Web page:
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Mom Always Liked You Best

Examining the Hypothesis of Parental Favoritism



Author:

Clyde Freeman Herreid
Department of Biological Sciences
University at Buffalo
herreid@buffalo.edu

Abstract:

This interrupted case study is based on a journal article on the parenting behavior of American coots. Working through the case, students develop hypotheses and design experiments to test their hypotheses as they are given pieces of the case in an interrupted, or progressive disclosure, case format. The case teaches students about the scientific method. As such, it would be useful in any course where one wishes to emphasize how scientists go about solving problems. The subject matter of the case makes it suitable for courses in biology, especially those focusing on evolution and ecology, and the case can be used with both science majors and non-science majors.

Objectives:
  • Help students develop a clear, rigorous, and structured approach to solving problems.
  • Give students practice in designing experiments.
  • Give students practice in making predictions and interpreting data.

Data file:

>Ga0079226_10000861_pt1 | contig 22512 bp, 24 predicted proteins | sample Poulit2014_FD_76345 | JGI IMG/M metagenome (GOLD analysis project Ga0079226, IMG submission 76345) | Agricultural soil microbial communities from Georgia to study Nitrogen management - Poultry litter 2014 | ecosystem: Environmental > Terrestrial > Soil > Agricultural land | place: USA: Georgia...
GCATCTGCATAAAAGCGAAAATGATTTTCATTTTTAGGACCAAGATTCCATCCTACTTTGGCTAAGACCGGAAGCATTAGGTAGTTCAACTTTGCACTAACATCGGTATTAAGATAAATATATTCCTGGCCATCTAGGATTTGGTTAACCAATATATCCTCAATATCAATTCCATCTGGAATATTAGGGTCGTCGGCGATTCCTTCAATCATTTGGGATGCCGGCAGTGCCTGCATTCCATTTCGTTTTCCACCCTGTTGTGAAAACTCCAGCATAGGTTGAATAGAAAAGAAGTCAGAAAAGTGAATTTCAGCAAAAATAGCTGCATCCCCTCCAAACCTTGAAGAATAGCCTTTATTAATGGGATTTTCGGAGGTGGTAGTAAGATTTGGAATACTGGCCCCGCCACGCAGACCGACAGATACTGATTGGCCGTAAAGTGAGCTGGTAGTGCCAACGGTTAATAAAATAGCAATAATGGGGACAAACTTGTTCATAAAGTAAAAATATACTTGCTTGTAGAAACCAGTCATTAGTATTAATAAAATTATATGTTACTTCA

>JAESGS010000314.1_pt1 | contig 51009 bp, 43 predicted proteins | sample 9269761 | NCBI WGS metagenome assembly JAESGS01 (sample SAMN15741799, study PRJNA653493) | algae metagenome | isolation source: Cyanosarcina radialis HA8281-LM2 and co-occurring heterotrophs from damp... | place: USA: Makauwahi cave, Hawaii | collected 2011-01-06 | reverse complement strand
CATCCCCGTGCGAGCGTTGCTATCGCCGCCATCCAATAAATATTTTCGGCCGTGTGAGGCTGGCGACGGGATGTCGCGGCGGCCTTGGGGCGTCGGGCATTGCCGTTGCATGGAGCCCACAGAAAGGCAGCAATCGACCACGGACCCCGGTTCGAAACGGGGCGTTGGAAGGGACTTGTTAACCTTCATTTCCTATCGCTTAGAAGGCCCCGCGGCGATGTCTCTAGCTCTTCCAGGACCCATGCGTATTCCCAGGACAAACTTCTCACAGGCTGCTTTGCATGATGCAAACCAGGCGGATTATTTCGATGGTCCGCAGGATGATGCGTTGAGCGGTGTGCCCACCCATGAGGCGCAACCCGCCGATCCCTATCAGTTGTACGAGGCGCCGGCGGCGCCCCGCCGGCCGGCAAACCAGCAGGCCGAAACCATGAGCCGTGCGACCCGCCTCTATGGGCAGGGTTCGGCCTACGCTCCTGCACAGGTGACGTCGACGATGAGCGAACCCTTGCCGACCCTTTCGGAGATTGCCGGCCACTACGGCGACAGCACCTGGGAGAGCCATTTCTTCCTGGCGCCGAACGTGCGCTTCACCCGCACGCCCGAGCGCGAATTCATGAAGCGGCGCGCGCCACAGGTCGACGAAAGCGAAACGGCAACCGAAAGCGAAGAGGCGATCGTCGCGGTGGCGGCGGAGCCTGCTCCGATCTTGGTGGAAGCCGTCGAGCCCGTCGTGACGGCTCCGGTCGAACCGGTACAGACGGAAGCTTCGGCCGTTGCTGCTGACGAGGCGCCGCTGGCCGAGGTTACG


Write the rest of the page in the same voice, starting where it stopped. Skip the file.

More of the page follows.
• Give students an explicit experience with the hypothetico-deductive method of reasoning, i.e., “the scientific method,” where a question is asked, a hypothesis suggested, predictions or deductions made in light of the hypothesis, tests accomplished, and the data evaluated as to whether it supports or rejects the hypothesis.
Keywords: Coot; bird; plumage; parental favoritism; preferential feeding; animal behavior; experimental design
Topical Area: Scientific method
Educational Level: High school, Undergraduate lower division
Formats: PDF
Type/Method: Interrupted
Language: English
Subject Headings: Biology (General)   Science (General)   Ecology   Evolutionary Biology   Zoology  
Date Posted: 02/16/01
Date Modified: N/A
Copyright: Copyright held by the National Center for Case Study Teaching in Science, University at Buffalo, State University of New York. Please see our usage guidelines, which outline our policy concerning permissible reproduction of this work.

Teaching Notes


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